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Histamine release, pulmonary blood shunts, and rapid, shallow breathing in the dog
  1. Robert Marshall
  1. Nuffield Department of Surgery, the Radcliffe Infirmary, Oxford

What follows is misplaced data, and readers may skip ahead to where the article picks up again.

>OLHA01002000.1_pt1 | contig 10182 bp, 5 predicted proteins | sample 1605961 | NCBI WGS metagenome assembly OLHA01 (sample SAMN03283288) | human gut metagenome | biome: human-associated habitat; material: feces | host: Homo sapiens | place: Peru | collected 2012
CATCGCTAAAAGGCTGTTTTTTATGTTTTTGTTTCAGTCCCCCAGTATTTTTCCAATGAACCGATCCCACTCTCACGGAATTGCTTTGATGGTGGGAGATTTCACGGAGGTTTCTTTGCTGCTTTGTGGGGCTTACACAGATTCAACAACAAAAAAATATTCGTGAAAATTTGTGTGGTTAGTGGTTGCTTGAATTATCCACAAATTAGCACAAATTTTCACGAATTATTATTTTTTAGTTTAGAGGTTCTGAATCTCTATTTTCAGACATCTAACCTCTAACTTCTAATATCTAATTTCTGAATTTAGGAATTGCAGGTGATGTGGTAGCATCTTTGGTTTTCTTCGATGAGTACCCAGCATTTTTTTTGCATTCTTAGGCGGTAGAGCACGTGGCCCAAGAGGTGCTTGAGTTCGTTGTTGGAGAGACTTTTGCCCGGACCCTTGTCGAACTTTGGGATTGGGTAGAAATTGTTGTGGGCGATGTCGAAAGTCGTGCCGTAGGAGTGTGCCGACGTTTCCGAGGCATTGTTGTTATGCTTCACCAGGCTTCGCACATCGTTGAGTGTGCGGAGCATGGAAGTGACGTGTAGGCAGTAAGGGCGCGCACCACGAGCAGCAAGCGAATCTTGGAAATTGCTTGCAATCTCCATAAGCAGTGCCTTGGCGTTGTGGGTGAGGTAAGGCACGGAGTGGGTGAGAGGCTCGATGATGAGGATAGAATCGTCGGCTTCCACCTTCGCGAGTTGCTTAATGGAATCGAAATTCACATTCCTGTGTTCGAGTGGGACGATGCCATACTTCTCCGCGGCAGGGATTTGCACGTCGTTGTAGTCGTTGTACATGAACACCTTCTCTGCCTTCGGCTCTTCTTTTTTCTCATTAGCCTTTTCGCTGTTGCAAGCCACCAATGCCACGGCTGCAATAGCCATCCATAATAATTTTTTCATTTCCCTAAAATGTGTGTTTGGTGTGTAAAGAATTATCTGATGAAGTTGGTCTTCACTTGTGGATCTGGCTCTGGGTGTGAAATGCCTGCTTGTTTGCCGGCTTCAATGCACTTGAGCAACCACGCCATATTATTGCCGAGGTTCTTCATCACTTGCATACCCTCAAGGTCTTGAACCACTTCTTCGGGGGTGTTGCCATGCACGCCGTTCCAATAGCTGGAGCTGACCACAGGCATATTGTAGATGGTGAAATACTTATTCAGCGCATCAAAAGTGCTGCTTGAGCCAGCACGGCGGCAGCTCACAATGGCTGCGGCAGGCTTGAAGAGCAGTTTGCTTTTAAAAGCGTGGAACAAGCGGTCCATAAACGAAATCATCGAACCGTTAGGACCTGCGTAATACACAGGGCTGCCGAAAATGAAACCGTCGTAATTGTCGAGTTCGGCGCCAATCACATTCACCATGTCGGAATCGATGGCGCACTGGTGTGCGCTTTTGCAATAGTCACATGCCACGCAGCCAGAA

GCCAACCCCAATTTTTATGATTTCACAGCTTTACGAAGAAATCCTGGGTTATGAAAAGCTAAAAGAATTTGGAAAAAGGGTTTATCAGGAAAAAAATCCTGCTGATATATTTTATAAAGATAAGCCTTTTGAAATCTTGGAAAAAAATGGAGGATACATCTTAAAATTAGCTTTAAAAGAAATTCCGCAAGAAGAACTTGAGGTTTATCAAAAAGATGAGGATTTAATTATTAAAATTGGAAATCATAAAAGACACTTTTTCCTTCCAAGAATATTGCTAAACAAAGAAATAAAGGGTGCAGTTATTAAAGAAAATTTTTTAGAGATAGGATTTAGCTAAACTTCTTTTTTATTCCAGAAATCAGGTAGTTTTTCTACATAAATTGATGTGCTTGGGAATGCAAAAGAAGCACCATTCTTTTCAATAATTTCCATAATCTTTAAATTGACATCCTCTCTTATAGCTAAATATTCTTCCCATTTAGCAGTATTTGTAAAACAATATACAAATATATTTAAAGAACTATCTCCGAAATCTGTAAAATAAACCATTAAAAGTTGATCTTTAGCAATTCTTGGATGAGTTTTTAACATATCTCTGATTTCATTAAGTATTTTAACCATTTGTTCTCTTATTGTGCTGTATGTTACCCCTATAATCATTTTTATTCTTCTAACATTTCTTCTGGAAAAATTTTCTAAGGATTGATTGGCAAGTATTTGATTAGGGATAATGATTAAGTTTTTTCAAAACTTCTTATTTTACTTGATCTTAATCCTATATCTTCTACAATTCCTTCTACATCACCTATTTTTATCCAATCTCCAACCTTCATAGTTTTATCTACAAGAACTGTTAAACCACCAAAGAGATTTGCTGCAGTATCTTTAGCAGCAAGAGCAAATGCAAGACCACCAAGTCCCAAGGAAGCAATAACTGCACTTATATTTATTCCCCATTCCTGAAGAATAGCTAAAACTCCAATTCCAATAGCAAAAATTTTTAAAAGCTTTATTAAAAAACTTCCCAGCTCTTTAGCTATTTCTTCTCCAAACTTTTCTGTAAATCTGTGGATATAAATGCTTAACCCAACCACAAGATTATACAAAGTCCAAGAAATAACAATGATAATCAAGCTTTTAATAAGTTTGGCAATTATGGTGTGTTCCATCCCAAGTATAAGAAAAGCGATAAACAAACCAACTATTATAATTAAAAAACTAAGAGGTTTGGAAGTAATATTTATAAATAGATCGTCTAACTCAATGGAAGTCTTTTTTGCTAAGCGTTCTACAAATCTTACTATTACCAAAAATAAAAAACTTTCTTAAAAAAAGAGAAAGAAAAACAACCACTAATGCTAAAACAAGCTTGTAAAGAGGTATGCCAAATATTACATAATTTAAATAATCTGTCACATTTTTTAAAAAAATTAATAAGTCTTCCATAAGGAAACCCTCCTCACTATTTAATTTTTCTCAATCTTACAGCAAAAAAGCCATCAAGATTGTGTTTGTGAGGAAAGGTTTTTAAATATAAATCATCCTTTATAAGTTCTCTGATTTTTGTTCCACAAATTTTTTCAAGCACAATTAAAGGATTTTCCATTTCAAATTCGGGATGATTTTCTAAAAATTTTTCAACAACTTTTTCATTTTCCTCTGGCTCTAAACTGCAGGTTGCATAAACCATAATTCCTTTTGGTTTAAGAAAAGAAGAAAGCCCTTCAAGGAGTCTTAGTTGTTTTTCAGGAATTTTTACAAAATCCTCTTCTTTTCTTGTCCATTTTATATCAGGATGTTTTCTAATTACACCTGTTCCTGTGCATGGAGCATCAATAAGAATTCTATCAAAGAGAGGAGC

Trimetaphan (Arfonad), which acts as a histamine-releasing agent in dogs, was observed to increase the shunt of blood through the lungs. Although external examination of the lungs showed no appreciable collapse, more detailed examination of lungs fixed by perfusion showed that the shunt could be explained on the basis of alveolar collapse and there was no need to postulate the opening of anatomical shunts. Histamine-releasing agents or histamine produced rapid, shallow breathing, which persisted after inflation of the lungs sufficient to restore the elastic and non-elastic resistance of the lungs to normal. It seems possible that the rapid, shallow breathing is due to sensitization of vagal nerve endings by the histamine or by some other substance released from the mast cells.

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